• Determining the most appropriate type of legal entity for compliance, risk management and tax purposes.
  • Finding trustworthy local business partners, suppliers and service providers.
  • Identifying a safe and secure location for a physical facility and whether to lease or purchase the property.
  • Screening, recruiting and hiring a productive workforce in compliance with local and national labour laws.

Rather than try to resolve these issues with an in-house task force or rely on the advice of independent local professionals in each country, Garlati suggests engaging a firm with global expertise in functional areas like tax, accounting, and human resources as well as on-the-ground knowledge of local markets.

"Our company's slogan, 'Global reach, local knowledge,' reflects that combination of strategies," says Garlati. "TMF Group has dedicated specialists in place around the world that take care of the administrative burden so companies can focus on their global ambitions. Our teams of professionals have an in-depth knowledge of the requirements necessary to help establish and maintain fully compliant operating, holding and finance entities around the world."

Ari Ackerman, marketing director (Americas) at TMF Group adds, "TMF Group offers several QuickStart service packages to streamline entry into new markets, including a program for Latin American businesses considering a northward expansion to the United States or for companies around the world looking to penetrate markets in the Americas. Other QuickStart packages are designed to help multinationals simplify functions throughout a geographic region, or consolidate back-office service providers from multiple countries into a single provider."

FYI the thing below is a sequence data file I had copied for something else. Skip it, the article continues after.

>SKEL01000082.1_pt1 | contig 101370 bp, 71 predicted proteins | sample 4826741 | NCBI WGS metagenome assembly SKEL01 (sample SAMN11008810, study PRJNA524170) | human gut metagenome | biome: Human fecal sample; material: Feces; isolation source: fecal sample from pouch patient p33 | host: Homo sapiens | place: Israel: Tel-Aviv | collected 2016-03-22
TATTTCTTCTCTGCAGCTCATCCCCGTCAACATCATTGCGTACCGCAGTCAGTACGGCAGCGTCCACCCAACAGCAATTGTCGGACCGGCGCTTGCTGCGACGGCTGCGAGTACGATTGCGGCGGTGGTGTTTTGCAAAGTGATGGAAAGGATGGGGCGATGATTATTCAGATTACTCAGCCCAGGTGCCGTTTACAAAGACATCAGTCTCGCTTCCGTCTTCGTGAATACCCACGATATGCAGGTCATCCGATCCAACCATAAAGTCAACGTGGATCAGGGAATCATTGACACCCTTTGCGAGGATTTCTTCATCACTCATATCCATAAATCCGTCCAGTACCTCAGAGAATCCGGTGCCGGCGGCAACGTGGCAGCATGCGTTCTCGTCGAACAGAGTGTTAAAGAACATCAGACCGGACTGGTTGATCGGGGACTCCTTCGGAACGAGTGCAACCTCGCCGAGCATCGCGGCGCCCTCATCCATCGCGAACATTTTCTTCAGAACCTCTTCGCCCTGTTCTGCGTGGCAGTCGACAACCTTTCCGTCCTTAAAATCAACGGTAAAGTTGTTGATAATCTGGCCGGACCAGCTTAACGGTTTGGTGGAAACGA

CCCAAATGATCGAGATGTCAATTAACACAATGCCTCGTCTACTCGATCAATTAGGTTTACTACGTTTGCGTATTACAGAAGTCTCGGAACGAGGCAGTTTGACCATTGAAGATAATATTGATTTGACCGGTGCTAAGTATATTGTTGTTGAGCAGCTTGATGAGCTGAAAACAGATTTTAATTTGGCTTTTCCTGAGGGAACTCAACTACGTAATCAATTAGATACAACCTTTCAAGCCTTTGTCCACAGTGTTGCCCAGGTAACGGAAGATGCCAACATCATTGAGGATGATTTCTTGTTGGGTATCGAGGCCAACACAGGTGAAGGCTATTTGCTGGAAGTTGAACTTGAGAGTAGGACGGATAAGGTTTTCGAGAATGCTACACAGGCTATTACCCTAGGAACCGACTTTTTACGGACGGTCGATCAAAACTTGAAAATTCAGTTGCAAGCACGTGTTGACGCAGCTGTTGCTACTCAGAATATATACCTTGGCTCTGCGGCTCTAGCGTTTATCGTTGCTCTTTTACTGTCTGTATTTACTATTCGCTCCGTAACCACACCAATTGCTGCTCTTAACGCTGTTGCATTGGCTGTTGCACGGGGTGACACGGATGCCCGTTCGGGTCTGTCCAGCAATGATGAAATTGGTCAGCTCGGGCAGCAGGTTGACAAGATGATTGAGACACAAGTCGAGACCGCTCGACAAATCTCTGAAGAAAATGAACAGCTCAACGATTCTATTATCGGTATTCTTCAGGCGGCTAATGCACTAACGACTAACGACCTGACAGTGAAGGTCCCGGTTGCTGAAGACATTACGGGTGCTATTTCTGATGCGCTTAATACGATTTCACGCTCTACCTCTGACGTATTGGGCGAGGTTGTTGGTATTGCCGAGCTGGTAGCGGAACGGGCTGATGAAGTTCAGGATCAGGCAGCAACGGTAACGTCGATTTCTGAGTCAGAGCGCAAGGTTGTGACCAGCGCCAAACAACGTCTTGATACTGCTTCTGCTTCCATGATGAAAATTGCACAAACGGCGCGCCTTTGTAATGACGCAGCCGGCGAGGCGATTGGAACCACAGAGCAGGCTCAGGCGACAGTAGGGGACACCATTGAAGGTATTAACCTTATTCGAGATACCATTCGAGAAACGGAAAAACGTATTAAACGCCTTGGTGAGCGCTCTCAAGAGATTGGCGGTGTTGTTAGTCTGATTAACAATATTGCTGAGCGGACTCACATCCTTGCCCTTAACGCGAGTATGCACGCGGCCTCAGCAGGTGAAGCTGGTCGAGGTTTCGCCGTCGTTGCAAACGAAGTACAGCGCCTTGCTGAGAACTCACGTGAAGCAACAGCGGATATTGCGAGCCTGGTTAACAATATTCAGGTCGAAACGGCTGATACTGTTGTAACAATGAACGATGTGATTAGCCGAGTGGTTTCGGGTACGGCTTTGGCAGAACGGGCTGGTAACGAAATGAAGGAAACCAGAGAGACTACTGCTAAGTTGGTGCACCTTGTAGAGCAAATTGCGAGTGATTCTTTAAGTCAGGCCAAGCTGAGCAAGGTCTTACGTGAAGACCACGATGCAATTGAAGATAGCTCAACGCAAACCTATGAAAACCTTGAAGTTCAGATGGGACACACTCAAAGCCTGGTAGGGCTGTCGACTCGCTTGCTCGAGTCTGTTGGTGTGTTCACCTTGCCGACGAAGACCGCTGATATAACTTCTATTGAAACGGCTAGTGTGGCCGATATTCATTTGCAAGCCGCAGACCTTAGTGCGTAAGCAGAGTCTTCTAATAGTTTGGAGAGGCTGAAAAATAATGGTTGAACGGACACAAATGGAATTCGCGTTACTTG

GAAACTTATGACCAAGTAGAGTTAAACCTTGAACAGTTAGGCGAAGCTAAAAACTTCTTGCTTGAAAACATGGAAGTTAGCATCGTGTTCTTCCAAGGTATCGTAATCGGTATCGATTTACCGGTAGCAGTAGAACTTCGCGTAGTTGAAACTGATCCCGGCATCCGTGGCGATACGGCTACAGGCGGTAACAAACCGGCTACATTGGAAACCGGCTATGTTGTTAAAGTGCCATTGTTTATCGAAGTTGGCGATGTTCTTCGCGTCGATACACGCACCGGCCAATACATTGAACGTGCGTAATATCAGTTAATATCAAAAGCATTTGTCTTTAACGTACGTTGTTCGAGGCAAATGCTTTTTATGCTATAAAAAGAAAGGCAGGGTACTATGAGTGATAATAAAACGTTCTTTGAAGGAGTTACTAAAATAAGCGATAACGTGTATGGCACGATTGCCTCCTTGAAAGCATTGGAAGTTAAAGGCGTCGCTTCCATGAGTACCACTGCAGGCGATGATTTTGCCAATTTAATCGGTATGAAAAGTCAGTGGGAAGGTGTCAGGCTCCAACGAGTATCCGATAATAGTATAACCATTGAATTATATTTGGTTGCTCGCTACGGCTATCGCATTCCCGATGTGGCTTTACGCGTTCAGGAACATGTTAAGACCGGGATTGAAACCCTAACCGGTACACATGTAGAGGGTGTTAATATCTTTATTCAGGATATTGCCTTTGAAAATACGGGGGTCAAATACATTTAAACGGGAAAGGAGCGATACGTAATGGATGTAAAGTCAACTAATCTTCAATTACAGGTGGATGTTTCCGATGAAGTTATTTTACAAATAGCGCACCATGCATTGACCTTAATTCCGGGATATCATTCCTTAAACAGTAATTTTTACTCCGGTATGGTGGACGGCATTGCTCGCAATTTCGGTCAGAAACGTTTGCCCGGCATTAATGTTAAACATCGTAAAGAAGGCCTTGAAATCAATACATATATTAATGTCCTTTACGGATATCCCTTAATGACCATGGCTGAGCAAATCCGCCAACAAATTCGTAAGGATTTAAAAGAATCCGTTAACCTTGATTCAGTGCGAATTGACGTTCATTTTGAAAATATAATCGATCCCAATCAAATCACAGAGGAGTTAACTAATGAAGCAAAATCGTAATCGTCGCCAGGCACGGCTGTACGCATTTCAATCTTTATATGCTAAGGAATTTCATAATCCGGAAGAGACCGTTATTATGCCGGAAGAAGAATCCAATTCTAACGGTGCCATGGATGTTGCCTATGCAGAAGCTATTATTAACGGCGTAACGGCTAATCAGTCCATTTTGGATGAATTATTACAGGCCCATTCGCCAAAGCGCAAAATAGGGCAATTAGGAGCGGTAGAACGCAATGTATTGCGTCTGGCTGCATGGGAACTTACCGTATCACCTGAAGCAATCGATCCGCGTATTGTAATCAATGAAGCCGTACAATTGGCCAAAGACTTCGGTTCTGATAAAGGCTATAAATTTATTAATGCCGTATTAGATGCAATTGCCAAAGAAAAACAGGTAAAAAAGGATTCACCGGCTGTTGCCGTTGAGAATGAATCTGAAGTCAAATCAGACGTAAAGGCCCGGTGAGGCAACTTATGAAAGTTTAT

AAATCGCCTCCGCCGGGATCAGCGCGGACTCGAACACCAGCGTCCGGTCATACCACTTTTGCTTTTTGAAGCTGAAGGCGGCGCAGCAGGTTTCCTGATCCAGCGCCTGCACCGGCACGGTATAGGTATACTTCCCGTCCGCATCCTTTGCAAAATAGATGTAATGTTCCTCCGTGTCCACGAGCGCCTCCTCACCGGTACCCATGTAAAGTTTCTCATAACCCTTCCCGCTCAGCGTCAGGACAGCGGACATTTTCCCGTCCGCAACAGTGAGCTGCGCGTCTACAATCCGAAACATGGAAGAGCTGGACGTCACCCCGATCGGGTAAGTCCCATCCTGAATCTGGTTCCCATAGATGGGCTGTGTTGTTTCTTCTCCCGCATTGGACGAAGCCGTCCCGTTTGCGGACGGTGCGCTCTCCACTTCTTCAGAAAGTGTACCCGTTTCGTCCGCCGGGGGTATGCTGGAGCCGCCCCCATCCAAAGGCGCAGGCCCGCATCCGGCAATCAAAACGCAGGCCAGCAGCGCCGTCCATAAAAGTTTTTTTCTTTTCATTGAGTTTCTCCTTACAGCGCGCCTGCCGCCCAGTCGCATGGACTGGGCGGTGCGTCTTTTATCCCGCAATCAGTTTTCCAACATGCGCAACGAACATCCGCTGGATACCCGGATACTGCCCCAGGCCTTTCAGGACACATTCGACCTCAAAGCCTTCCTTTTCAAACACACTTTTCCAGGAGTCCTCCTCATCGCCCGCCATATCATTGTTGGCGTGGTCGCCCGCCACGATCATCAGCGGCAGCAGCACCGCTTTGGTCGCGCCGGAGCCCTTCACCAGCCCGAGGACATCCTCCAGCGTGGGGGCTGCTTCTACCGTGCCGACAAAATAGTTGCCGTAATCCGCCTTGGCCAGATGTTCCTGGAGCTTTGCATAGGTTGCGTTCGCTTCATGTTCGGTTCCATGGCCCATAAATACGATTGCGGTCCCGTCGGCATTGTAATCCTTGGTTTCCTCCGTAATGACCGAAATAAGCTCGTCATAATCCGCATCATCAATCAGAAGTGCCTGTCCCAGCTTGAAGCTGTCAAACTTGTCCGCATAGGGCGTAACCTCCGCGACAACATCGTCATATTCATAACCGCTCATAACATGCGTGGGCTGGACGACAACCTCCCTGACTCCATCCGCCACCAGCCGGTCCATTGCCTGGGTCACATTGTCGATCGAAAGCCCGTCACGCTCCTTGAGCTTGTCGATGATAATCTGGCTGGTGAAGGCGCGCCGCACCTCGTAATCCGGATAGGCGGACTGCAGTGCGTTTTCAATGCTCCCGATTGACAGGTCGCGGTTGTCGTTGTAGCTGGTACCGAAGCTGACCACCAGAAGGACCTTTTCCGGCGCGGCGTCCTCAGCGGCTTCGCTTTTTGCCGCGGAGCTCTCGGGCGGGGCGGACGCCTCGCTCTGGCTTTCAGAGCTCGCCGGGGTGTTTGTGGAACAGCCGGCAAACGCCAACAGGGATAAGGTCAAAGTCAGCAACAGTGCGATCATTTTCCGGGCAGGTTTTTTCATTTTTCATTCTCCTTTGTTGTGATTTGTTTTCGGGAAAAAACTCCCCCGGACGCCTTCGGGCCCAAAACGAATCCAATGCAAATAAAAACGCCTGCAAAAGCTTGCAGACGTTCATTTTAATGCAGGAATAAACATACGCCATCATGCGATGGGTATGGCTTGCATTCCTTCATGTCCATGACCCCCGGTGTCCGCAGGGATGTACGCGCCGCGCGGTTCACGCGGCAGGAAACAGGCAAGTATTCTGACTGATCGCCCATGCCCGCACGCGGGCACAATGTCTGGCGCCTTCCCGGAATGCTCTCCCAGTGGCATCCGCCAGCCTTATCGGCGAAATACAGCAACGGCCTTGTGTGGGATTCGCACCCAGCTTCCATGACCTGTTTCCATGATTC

"As an independent global firm, we can provide multinationals with consistent reporting procedures across jurisdictions, while being fully compliant with local regulations," Garlati says. "We provide a single point of contact no matter where a company operates, increasing accountability while reducing the time spent on compliance-related matters."

One of TMF Group's multinational clients is ISS Group, a Denmark-based multinational facility services company with local operations in more than 50 countries in Latin America, Europe, Asia and other locations. "TMF Group is a trustworthy global partner that supports our value proposition of mitigating our clients' risk through a consistent and reliable accounting, back-office and compliance service in countries where ISS is not currently present," says Sřren Gammelgaard, compliance manager.